- Another significant change will be the existence of a specific rule on children, also if the institutional positions on this manner still differ. The Commission proposes that information society services must get the consent of the parents of children under age 13, while the Council versions instead, if agreed, will refer to national laws on contract, removing the reference to a particular age. The EP, for its part, would broaden the scope of the clause to refer to all supply of goods and services, and would also add a clause concerning ‘plain language’.
- Concerning the prohibition on processing so-called sensitive personal data, namely data on racial origin, political opinions, religious beliefs, trade union membership and health or sex life, the proposed Regulation keeps it largely intact. On this issue, all institutions agree to add ‘genetic data’ to this list, in addition, the EP and Commission also want to add criminal convictions to the data while the Council instead wants to retain the current separate rule on this type of data. Furthermore, it seems that the EP wants to add sexual orientation, gender identity and biometrical data to the list.
As outlined above, one can notice that the main differences between the EP and the Council concern the balance between corporate interests and individual privacy rights, where it seems that companies have successfully lobbied the Council to make no significant changes, while privacy NGOs have convinced the EP to argue for modest improvements in individual rights. Finally it’s important to stress the point that despite all the fuss made over the proposed legislation, the Council’s changes would just correspond to a marginal change in the rules. The forthcoming negotiations, regarding basic principles of data protection and supervisory authorities, including the idea of a ‘one-stop shop’ for data protection will determine if the new rules will genuinely be different, or another all talk and no walk.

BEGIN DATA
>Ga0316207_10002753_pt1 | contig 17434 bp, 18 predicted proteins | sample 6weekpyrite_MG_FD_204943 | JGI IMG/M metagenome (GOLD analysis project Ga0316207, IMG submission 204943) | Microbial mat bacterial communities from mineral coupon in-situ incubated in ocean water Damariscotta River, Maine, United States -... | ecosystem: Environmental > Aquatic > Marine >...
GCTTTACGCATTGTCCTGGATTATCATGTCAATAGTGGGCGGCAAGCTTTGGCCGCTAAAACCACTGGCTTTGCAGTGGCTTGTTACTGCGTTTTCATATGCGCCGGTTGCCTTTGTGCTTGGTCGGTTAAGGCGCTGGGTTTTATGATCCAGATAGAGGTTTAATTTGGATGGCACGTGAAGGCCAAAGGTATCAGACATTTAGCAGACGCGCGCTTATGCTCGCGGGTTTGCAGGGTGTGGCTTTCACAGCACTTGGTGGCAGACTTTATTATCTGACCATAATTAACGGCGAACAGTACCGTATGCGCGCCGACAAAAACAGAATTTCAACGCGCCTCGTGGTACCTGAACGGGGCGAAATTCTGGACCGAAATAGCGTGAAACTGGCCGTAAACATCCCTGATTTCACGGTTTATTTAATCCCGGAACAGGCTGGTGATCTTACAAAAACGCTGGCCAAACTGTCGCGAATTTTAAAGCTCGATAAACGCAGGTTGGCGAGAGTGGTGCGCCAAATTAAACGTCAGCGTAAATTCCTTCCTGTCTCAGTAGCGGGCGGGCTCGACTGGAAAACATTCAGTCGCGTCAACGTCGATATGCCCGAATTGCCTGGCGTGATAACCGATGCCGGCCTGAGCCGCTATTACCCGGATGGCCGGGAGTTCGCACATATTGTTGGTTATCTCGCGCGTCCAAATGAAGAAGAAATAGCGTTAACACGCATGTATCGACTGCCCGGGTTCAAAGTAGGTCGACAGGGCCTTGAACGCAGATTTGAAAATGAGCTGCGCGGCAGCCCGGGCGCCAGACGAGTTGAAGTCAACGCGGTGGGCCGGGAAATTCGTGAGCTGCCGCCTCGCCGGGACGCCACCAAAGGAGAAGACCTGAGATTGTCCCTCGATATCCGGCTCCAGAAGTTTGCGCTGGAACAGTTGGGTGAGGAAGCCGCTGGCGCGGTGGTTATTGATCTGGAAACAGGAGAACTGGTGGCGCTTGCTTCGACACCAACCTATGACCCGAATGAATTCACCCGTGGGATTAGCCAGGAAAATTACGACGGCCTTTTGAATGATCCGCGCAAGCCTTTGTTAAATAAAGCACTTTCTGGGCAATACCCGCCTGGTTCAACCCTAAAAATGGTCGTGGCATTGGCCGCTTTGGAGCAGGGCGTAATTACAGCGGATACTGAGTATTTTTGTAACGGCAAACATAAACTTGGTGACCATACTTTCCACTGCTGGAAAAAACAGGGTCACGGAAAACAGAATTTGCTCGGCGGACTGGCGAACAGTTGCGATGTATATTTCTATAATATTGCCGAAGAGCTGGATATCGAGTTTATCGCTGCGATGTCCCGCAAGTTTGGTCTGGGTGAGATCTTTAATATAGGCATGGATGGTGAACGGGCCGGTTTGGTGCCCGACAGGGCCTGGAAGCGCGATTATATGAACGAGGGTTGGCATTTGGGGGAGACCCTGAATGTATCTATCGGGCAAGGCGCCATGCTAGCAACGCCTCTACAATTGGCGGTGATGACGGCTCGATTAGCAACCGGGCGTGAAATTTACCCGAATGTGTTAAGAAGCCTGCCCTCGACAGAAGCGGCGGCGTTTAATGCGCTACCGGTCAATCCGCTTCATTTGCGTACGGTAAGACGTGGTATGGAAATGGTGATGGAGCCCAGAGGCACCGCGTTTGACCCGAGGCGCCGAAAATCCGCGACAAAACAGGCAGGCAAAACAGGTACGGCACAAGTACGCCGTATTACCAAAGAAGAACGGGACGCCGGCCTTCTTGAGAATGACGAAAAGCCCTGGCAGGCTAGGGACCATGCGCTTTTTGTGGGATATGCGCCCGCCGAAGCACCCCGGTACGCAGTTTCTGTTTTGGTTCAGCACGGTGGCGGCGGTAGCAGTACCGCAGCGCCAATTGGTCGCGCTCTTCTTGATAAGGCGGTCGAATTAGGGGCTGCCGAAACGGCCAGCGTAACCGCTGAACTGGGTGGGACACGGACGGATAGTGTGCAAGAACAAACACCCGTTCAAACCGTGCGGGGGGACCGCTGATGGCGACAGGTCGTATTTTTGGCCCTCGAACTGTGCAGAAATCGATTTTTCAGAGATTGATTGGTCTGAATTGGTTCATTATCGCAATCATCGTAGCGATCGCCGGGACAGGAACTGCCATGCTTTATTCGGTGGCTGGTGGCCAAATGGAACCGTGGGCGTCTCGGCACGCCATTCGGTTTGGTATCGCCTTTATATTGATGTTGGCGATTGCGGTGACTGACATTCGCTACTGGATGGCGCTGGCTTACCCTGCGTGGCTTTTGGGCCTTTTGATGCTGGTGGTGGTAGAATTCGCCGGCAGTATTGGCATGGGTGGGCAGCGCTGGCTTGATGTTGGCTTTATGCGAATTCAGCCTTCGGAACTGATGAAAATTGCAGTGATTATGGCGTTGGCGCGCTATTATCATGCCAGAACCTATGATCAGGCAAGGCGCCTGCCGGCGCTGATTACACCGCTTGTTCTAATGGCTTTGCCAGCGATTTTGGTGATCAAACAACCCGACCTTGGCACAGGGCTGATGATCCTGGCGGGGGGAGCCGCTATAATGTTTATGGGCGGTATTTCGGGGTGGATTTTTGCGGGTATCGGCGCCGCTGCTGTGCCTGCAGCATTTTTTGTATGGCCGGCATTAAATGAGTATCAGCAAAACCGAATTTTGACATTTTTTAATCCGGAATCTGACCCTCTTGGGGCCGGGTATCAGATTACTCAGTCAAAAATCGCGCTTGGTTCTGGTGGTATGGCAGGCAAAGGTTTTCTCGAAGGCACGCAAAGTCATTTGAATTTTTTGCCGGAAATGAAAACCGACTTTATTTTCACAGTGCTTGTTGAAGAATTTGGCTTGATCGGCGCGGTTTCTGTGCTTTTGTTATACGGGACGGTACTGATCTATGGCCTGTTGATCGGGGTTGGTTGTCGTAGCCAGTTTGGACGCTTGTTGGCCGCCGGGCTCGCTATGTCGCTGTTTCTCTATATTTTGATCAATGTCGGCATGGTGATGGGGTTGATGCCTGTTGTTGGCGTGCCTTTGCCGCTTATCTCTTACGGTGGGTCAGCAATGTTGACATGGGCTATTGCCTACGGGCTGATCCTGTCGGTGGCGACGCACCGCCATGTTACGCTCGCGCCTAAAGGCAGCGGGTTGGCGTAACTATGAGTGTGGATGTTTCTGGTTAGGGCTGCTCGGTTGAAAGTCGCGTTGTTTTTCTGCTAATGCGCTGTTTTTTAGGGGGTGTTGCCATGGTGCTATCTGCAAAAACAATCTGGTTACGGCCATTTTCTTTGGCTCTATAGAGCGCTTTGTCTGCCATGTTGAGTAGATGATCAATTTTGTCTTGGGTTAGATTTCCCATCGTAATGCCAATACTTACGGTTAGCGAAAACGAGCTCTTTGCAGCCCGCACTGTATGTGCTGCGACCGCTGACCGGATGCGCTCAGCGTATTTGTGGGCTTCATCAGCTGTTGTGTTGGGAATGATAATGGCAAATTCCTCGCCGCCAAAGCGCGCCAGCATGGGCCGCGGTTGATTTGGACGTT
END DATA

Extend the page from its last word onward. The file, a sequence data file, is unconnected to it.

To know more:
-. Directive 95/46/EC:
-. Proposal on General Data Protection Regulation: http://ec.europa.eu/justice/data-protection/document/review2012/com_2012_11_en.pdf